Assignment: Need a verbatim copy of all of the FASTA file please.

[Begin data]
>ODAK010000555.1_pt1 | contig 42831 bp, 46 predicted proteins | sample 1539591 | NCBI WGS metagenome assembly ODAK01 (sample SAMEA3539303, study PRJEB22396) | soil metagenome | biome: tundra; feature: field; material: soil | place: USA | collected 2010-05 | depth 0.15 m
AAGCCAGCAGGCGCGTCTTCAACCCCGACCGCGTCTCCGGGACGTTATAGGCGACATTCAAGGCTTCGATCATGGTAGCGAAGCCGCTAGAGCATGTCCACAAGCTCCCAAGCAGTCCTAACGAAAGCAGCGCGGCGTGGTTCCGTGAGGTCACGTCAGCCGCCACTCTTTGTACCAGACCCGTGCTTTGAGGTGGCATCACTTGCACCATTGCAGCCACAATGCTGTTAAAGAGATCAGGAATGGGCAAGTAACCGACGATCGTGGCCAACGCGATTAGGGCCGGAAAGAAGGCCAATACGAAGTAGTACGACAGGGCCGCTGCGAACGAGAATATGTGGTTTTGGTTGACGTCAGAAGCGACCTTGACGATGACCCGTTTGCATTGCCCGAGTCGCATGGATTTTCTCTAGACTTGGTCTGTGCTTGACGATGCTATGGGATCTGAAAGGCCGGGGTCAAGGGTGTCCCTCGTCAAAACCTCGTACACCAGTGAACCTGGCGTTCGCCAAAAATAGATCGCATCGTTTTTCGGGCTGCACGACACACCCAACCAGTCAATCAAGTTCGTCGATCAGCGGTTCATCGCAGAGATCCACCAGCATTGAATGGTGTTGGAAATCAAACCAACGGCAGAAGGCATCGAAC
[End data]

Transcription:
>ODAK010000555.1_pt1 | contig 42831 bp, 46 predicted proteins | sample 1539591 | NCBI WGS metagenome assembly ODAK01 (sample SAMEA3539303, study PRJEB22396) | soil metagenome | biome: tundra; feature: field; material: soil | place: USA | collected 2010-05 | depth 0.15 m
AAGCCAGCAGGCGCGTCTTCAACCCCGACCGCGTCTCCGGGACGTTATAGGCGACATTCAAGGCTTCGATCATGGTAGCGAAGCCGCTAGAGCATGTCCACAAGCTCCCAAGCAGTCCTAACGAAAGCAGCGCGGCGTGGTTCCGTGAGGTCACGTCAGCCGCCACTCTTTGTACCAGACCCGTGCTTTGAGGTGGCATCACTTGCACCATTGCAGCCACAATGCTGTTAAAGAGATCAGGAATGGGCAAGTAACCGACGATCGTGGCCAACGCGATTAGGGCCGGAAAGAAGGCCAATACGAAGTAGTACGACAGGGCCGCTGCGAACGAGAATATGTGGTTTTGGTTGACGTCAGAAGCGACCTTGACGATGACCCGTTTGCATTGCCCGAGTCGCATGGATTTTCTCTAGACTTGGTCTGTGCTTGACGATGCTATGGGATCTGAAAGGCCGGGGTCAAGGGTGTCCCTCGTCAAAACCTCGTACACCAGTGAACCTGGCGTTCGCCAAAAATAGATCGCATCGTTTTTCGGGCTGCACGACACACCCAACCAGTCAATCAAGTTCGTCGATCAGCGGTTCATCGCAGAGATCCACCAGCATTGAATGGTGTTGGAAATCAAACCAACGGCAGAAGGCATCGAAC